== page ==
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July 21, 2003


Declining beef and dairy cow herds will result in beef supplies being down at least 2 to 3 percent for the remainder of 2003 and throughout 2004. Some retention of beef heifers can be expected to begin in the next 12 months as drought in the Plains abates. While a strengthening U.S. economy should assist the strong price outlook, opening the border with Canada provides a threat that could dampen prices by $2 to $4 per live hundredweight for several months and also may be depressing deferred futures prices due to the uncertainty of when the border will be opened.

The long decline in beef cow numbers has been extended into the eighth year as numbers dropped to 33.6 million, a slight decrease from last year at this time, but 7 percent lower than the last peak in 1995. The brood cow cycle, which encompasses a period of rising then falling numbers, has now spanned 14 years dating back to 1989. Reductions in beef cow numbers have primarily been as a result of drought conditions in the Rocky Mountain and western Great Plains regions. This drought has been easing, however, this spring and summer, at least for the western Great Plains. As of July 1, producers were retaining the same number of beef replacement heifers as last year, indicating a fairly stable cow herd over the coming year.

Milk cow numbers were down one percent from last year after heavy dairy cow slaughter in the first five months of this year as a result of large financial losses in milk production. Producers are withholding 3 percent fewer replacement heifers, indicating a continued drop in dairy numbers in the last-half of 2003 and into 2004.

The 2003 calf crop is now estimated at 38 million, a reduction of 1 percent from last year's crop. The number of cattle on-feed in lots of 1,000 head or more was down a total of 5 percent. Marketings remained higher than expected, at 8 percent greater than last June.

Beef production so far this year has been down .4 percent, primarily as a result of lighter marketing weights. The lighter marketing weights have been stimulated by both high feed prices due to last's years reduced yields and advanced marketings as feedlot managers pulled cattle forward to take advantage of the strong spring and early summer prices.

For the remainder of the year, beef production is expected to continue to be sharply reduced given the small inventories in feedlots. However, weights are likely to increase with cheaper feed this fall. In addition, some retention of heifers could begin in the next year, especially if the drought in the Plains abates. Additional heifer retention has the impact of further reducing the beef supply. In the last-half of this year, beef supplies are expected to drop by 3 to 4 percent. The larger decreases could come late in the year. For the first-half of 2004, supplies are expected to remain lower by about 3 percent.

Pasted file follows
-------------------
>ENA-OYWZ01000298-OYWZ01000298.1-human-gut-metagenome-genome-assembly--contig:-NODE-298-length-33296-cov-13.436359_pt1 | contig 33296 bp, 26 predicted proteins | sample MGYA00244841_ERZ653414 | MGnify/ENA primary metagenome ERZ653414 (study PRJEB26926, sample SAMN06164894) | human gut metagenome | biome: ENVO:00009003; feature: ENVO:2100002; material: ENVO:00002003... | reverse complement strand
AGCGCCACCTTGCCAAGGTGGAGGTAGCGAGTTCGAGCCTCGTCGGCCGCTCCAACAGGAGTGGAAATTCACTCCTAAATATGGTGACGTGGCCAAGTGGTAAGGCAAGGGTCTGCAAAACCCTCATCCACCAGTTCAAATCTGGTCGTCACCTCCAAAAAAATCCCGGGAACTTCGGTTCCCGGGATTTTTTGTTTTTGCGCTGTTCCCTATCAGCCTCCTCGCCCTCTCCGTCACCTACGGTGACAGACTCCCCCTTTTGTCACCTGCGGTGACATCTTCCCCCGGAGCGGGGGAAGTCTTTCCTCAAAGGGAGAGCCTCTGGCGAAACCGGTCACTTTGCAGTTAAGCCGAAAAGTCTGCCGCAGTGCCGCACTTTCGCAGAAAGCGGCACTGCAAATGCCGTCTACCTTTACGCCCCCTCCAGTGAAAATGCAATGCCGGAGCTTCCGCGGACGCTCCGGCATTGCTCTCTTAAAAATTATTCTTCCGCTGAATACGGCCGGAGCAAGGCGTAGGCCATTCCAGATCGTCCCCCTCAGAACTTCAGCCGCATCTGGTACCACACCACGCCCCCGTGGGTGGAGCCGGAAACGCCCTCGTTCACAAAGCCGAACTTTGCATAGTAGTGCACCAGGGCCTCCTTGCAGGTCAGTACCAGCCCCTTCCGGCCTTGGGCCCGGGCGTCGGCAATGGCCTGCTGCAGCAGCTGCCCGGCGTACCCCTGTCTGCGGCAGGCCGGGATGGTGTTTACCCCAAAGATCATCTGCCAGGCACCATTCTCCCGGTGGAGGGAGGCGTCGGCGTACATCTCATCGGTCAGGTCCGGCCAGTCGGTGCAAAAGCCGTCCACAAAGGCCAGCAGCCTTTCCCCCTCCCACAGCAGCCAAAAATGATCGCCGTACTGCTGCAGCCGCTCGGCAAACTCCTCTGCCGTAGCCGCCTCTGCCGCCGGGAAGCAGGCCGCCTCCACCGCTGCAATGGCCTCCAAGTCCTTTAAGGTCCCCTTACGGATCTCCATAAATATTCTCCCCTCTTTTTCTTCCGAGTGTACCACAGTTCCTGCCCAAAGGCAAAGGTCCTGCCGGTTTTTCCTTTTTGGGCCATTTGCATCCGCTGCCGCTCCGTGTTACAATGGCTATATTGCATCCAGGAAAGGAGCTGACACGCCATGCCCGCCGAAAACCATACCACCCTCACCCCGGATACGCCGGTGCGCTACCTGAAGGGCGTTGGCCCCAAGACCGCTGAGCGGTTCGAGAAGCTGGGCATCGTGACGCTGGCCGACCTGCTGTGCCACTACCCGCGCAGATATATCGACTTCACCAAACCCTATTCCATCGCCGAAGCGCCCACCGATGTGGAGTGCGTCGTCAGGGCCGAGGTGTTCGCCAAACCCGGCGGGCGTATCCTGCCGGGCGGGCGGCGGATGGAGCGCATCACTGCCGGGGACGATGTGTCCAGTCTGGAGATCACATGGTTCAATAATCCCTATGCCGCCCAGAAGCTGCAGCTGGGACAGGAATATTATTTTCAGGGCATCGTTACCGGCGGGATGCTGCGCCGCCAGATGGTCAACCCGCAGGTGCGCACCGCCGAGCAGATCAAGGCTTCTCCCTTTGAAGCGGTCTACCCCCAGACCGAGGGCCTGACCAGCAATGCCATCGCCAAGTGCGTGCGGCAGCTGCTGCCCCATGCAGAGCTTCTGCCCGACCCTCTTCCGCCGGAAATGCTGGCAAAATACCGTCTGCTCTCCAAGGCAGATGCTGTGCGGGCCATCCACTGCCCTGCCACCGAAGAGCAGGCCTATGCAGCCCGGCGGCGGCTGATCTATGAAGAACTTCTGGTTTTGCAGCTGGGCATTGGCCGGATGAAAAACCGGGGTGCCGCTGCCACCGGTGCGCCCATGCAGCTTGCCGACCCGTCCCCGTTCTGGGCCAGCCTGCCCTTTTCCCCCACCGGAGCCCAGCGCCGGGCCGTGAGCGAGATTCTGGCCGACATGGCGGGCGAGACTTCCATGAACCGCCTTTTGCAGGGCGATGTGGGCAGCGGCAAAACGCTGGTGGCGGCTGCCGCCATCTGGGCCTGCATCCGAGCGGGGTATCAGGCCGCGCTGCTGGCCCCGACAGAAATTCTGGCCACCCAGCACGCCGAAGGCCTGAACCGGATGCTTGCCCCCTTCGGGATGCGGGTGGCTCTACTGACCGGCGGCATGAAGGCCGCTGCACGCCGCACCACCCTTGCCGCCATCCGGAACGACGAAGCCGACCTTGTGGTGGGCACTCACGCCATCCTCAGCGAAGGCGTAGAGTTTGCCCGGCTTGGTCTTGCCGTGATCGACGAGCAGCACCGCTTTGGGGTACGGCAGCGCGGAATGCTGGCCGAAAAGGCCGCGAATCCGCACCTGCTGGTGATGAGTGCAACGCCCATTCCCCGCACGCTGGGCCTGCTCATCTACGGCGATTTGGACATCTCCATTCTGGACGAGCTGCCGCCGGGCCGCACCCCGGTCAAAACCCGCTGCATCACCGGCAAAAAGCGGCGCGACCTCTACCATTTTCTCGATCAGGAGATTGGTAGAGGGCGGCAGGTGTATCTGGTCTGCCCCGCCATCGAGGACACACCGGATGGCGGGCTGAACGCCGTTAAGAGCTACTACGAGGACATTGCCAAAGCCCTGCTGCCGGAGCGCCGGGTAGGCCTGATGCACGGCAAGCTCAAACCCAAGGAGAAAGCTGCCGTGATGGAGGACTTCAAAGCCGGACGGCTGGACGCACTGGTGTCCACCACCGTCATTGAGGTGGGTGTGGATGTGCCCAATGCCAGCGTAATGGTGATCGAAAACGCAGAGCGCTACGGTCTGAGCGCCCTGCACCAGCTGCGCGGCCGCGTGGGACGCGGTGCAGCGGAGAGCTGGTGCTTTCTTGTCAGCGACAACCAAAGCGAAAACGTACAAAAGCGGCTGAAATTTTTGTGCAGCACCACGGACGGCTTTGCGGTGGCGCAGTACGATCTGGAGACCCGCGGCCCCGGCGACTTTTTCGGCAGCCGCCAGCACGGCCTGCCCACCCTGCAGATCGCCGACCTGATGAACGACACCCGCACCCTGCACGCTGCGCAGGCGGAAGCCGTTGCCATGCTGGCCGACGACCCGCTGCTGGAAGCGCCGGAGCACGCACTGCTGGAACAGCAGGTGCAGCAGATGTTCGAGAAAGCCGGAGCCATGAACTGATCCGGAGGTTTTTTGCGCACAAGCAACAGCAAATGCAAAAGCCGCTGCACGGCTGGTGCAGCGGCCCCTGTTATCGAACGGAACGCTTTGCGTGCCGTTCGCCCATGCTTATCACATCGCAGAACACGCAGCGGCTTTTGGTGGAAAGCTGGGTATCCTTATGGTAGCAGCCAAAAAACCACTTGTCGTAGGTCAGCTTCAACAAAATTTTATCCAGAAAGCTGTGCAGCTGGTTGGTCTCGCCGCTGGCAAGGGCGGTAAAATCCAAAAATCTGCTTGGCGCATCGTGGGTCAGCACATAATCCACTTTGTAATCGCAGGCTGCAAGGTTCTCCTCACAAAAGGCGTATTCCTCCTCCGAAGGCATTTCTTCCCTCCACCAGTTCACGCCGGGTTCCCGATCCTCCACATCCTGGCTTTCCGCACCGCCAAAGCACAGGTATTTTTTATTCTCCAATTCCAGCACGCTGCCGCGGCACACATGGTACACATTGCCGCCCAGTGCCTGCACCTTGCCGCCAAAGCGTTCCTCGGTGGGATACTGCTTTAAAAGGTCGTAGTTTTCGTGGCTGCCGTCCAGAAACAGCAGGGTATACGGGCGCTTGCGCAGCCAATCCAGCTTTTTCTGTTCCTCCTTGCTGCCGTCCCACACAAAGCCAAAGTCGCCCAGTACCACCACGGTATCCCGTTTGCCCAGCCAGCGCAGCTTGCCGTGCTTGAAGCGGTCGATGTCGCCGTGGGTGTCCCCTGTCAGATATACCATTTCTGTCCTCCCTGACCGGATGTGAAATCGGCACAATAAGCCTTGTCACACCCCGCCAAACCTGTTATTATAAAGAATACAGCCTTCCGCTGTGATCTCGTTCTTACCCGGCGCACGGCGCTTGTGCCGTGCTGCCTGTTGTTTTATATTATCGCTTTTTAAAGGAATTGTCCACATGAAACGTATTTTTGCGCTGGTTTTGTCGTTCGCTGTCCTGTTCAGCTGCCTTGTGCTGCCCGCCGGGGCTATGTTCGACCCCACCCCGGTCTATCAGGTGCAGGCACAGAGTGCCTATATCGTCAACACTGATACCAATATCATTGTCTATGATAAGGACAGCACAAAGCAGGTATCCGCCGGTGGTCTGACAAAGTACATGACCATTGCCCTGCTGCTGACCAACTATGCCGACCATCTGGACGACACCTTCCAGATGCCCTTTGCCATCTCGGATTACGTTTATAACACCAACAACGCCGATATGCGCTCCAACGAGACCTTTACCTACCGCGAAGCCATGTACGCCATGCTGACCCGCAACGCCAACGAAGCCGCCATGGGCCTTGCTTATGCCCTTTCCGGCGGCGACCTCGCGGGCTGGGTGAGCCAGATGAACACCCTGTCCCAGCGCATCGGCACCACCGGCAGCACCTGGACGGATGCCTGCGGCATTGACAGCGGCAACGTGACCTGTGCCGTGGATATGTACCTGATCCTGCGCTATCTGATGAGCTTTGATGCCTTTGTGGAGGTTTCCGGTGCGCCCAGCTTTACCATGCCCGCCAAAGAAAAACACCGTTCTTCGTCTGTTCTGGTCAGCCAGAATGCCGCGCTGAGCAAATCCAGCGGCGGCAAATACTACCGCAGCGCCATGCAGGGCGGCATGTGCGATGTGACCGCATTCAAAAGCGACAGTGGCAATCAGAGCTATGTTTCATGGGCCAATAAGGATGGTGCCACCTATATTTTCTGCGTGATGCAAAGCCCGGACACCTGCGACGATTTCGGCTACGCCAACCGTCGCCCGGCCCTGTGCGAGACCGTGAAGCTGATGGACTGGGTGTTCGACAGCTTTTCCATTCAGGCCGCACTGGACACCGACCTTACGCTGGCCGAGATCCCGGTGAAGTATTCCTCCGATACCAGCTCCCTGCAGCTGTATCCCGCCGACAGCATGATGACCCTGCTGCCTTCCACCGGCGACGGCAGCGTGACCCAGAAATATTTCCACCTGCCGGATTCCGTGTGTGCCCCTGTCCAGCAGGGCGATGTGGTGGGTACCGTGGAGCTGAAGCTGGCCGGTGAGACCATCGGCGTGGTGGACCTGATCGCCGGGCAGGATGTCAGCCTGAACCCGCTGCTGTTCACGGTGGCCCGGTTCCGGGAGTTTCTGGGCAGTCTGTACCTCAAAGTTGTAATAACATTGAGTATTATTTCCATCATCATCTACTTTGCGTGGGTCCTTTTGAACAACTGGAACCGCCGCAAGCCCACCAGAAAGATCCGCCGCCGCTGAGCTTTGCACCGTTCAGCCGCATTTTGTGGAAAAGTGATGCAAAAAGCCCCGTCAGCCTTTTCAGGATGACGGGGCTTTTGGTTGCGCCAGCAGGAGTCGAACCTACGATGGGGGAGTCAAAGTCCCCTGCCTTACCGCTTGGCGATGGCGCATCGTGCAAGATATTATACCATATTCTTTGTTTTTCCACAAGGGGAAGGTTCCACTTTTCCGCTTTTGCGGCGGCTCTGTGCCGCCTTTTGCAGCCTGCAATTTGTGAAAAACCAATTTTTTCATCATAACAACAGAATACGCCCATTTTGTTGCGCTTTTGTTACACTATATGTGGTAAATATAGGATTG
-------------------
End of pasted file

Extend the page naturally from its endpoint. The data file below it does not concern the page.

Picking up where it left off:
In recent years, small changes in beef supplies have had large impacts on finished cattle prices. For example, in 2003, supplies are expected to be down about 2 percent, yet prices will be up about 13 percent, averaging near $76 for the year. Also favoring strong cattle prices are expectations for faster growth rates in the U.S. and international economies which help stimulate additional beef consumption.

Finished cattle prices have remained quite strong this summer. Some decrease can be expected into the late summer, but that likely will only be into the low $70's. Prices should rally back into the higher $70s this fall, before moving above $80 by very late 2003 or early in 2004. Spring highs are expected to be in the lower to mid-$80s.

Feeder cattle and calf prices should be boosted by strong finished cattle prices, by low interest rates and by declining feed prices this fall. Feeder cattle prices in the higher $80 to low $90s are expected, $6 to $8 higher than last fall. Prices for 500 to 550 pound steer calves will likely move into the high $90 to low $100s, about $8 to $10 higher than last fall.

One of the bearish factors now overhanging the cattle market is the issue of when the Canadian beef import ban will be lifted. That date will be negotiated between the U.S. and Canadian governments, but given current information, it is likely that it will be lifted before the end of 2003. Large stocks of frozen beef have been stockpiled in Canada, and the release will be a price depressing factor, much as the restriction of trade has been a price enhancing factor this spring and summer.


Issued by Chris Hurt
Extension Economist
Purdue University


Department of Agricultural and Consumer Economics    College of Agricultural, Consumer and Environmental Sciences
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